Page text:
How Doist built a collaborative support team from afar

Emily Hackeling

Emily Hackeling,

Content Marketing at Front

23 September 20200 min read

Head of Support Evert Velthuizen of remote-first company Doist shares his advice for building a team that collaborates well while remote.

Remote work doesn’t make collaboration simple, and there’s no exception for customer support teams. Often, customer support is a careful balancing act; in every request you handle and every decision you make, you’re balancing being an advocate for both your company and the customer. Relying on your team every step of the way is critical.

We spoke with Head of Support Evert Velthuizen of remote-first company Doist to learn his advice for building a team that works well together while remote. Evert began as a support representative at Doist in 2017 before leading the team. With a multilingual team of 14 across 11 countries, he’s no stranger to remote work and the challenges it can bring for team collaboration. According to Evert, it’s about finding your team’s passion and keeping it alive. Evert shared with us his methodology for promoting healthy collaboration between his teammates.

Make sharing knowledge imperative

“If I learn something new, it’s my duty to share it with the team.” This is the mindset Evert’s team takes on at Doist. Whether it’s about the product, a customer, or an operating system, for instance—when you learn something new, you don’t have an option: you share it with the team. By emphasizing this as a duty for all teammates, it encourages a culture where learning is positive and humble. It removes the scenario where you’re embarrassed by what you didn’t know, and discourages being greedy with information in order to be the one to know the most.

If I learn something new, it’s my duty to share it with the team.

Evert says they do this in two ways: the first is anecdotally through using their own collaboration product, Twist. If you learn something, you share it in a thread with the team to discuss. The second is in monthly team meetings. Evert says he structures these meetings to leave room for people to share openly at the end.

Identify passionate individuals while hiring

When you hire teammates, don’t look for people who want to tell you how great they were in their last position. Instead, Evert argues, if you want to find people with passion, look for people who want to talk about things other than themselves. He gave us two questions from his interview script, noting that although they seem simple, they work:

1. Can you describe a project you worked on where there was a low point and how you turned it around?

In the response to this one, Evert says to watch how they talk about the project and the teammates involved. Did they really care about turning it around? Did they believe in it? Did they have empathy for the teammates they worked with? Or was the answer more about themselves and what they did to solve it? Was there blame on others, or were they focused on the solution?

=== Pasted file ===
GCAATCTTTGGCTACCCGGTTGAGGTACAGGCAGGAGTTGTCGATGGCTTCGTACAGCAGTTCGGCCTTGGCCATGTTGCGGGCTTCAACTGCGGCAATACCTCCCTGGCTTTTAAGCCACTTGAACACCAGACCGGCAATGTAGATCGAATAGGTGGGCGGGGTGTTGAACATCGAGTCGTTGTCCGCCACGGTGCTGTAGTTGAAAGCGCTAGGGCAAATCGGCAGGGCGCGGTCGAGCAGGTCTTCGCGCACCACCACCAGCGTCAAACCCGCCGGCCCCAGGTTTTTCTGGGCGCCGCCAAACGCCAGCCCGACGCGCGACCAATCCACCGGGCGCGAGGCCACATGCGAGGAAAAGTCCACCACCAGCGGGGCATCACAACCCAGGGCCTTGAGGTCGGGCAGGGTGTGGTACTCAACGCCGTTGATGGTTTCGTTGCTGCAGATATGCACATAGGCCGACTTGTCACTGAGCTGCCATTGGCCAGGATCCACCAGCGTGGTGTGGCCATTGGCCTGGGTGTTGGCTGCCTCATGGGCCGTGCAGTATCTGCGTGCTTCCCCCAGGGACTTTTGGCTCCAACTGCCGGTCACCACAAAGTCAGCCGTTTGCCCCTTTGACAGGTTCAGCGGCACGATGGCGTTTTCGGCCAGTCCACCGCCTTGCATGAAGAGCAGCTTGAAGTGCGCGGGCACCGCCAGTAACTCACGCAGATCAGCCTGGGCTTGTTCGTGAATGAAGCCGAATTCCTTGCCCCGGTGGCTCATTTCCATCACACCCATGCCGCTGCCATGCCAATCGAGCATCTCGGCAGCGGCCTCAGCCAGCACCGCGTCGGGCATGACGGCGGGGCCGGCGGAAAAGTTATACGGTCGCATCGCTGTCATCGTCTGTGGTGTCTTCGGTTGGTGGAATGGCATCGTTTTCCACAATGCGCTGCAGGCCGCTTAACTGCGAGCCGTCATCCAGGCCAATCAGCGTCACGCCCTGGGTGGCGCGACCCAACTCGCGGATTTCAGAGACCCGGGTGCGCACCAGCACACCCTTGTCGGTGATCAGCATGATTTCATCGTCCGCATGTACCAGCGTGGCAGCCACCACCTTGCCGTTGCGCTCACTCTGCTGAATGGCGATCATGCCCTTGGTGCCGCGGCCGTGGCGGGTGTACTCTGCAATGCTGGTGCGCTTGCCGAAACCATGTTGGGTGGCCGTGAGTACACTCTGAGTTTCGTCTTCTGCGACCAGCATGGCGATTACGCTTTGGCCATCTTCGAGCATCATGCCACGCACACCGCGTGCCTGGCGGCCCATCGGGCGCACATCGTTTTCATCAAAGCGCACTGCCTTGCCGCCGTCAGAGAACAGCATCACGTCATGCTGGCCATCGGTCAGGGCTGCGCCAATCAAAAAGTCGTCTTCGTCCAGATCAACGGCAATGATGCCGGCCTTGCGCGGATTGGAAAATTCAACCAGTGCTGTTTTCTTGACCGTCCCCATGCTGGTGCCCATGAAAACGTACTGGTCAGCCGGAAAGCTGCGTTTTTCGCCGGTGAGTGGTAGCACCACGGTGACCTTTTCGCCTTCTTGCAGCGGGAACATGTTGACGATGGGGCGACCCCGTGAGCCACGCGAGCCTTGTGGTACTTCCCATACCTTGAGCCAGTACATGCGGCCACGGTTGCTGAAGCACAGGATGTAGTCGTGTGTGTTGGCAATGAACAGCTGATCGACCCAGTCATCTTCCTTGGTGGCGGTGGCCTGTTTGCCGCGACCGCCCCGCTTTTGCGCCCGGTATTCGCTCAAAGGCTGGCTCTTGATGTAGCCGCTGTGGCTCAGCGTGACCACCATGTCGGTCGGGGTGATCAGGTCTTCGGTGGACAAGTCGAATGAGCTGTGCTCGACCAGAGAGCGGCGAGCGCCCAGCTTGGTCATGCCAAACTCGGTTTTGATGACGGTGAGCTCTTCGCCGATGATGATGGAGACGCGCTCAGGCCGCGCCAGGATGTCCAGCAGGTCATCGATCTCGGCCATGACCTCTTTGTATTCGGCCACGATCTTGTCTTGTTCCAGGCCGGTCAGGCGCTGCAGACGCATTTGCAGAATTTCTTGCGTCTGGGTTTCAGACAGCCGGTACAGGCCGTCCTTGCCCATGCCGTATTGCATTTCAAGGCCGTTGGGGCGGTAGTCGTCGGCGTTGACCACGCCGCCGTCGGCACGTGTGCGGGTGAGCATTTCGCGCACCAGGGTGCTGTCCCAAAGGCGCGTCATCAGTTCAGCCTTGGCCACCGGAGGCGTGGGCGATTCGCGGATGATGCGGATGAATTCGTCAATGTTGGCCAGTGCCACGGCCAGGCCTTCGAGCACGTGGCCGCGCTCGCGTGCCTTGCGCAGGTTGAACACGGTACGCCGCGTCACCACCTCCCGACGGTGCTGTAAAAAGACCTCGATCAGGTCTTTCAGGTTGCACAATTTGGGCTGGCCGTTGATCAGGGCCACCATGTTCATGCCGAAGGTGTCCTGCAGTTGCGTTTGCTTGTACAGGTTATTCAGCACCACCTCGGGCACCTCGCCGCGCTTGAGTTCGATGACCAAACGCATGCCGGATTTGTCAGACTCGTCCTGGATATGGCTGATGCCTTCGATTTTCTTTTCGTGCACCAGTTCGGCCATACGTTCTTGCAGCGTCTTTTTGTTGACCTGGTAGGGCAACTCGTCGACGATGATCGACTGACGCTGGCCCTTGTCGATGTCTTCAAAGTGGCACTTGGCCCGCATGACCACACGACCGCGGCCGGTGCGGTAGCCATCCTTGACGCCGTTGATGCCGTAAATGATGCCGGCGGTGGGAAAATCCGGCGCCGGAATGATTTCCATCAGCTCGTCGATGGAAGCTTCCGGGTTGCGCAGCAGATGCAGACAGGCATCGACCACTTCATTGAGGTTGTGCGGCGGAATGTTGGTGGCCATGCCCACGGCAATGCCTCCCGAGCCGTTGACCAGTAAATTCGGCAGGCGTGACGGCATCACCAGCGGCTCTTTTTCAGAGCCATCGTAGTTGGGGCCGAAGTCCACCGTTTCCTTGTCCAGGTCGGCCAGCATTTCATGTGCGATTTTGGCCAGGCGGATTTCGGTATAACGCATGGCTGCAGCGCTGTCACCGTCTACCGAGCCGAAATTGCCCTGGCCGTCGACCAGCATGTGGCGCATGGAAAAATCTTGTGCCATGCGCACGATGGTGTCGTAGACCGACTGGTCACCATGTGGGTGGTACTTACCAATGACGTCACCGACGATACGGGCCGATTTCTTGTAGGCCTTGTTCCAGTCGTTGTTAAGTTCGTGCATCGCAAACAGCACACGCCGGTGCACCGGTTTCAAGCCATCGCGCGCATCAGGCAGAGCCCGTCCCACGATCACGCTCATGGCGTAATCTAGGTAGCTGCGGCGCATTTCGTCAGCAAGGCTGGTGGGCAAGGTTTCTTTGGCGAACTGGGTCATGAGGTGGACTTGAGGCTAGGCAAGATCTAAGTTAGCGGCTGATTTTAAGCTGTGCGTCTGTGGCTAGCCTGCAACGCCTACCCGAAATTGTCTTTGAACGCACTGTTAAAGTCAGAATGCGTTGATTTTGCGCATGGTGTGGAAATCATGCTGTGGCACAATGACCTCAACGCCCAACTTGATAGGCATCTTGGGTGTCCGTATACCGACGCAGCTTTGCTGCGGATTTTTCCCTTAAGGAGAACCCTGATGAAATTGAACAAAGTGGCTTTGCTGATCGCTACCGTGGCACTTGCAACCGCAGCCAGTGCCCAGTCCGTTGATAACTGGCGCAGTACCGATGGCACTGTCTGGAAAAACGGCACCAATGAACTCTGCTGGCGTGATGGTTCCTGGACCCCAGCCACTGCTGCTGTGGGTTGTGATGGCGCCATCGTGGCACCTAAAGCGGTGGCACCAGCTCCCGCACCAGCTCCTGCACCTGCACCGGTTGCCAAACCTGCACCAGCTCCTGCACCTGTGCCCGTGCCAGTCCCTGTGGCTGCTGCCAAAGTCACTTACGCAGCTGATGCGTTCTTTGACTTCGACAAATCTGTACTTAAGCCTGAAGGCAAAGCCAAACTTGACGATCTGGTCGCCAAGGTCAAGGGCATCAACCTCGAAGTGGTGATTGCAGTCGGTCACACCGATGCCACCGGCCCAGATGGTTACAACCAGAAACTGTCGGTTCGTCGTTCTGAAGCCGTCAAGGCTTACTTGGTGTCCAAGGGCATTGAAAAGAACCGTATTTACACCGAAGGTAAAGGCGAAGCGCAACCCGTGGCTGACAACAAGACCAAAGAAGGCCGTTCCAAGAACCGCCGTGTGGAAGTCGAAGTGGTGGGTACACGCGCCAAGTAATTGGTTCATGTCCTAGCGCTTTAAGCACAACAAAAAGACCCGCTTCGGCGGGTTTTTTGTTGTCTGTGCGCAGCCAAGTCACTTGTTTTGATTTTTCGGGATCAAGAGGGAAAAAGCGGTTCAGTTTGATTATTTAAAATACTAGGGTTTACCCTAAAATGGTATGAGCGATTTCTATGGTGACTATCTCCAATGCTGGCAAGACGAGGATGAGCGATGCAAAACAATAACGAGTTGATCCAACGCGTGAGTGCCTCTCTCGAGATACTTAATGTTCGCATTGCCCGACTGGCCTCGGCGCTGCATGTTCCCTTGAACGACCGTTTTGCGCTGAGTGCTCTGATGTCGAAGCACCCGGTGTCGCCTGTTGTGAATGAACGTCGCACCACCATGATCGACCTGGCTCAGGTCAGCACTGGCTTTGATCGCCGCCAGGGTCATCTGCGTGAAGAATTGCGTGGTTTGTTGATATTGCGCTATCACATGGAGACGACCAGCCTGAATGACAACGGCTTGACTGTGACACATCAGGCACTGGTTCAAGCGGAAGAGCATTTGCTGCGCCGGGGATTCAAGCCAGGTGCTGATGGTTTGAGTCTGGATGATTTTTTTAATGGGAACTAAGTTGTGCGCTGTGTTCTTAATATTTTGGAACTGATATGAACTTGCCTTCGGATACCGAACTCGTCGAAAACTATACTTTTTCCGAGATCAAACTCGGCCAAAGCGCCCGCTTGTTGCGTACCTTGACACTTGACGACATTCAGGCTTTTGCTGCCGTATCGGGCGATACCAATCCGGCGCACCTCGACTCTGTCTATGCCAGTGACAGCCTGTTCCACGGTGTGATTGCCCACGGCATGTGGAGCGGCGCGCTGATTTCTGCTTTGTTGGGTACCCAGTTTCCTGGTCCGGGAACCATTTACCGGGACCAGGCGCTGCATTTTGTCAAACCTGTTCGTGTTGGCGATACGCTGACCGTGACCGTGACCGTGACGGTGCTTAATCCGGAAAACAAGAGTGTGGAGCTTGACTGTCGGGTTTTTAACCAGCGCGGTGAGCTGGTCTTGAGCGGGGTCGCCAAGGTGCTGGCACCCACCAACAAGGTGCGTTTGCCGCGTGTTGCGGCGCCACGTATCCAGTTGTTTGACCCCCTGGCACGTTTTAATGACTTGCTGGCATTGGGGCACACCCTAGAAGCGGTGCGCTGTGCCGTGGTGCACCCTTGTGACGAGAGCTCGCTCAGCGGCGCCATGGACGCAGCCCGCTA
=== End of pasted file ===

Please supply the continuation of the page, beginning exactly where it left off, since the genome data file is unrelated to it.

2. What’s the best piece of advice you’ve ever gotten?

Evert says the answer to this one can be very telling. Their answer can be about anything, and it doesn’t really matter what that thing is. But does it get them excited? Are they willing to be open with you and share something real? When it’s real, you’ll know, Evert says, and those individuals are ones with passion.

Give new teammates structured partnerships

Jumping in with a question on a 10-person Zoom call can be intimidating for anyone, let alone a new hire on your team. Evert says their solution to hiring new support teammates at Doist involves ensuring structured partnerships with other teammates. “We assign all new teammates a mentor,” Evert says.

The mentor is someone who’s been on the support team for a while, such as a year or more. This person looks over their support responses before they send, holds a weekly one-on-one meeting with the new hire, and is the go-to person for any questions outside their direct manager. This mentor comes as a part of their broader company program, which includes a monthly one-on-one with the head of the team, and with their HR teammate.

Promote respect to keep collaborative spirit high

“It’s easy for support teams to get in a negative mindset—but if this happens, you have to remind them, ‘how can we help our user and our company succeed?’” If you as a leader don’t radiate with excitement and belief in your team’s success, you can’t expect your team to feel that way too.

He argues that keeping a mindset of respect and positivity is critical for having a collaborative support team. When you’re amped about your team, you’ll communicate more readily without even thinking about it. “I truly believe I have such amazing teammates, and I deeply respect them,” Evert says. “I believe I am fortunate that I get to work with them and that I get to grow here, and you have to encourage that mindset for your team.”

Written by Emily Hackeling

Originally Published: 23 September 2020

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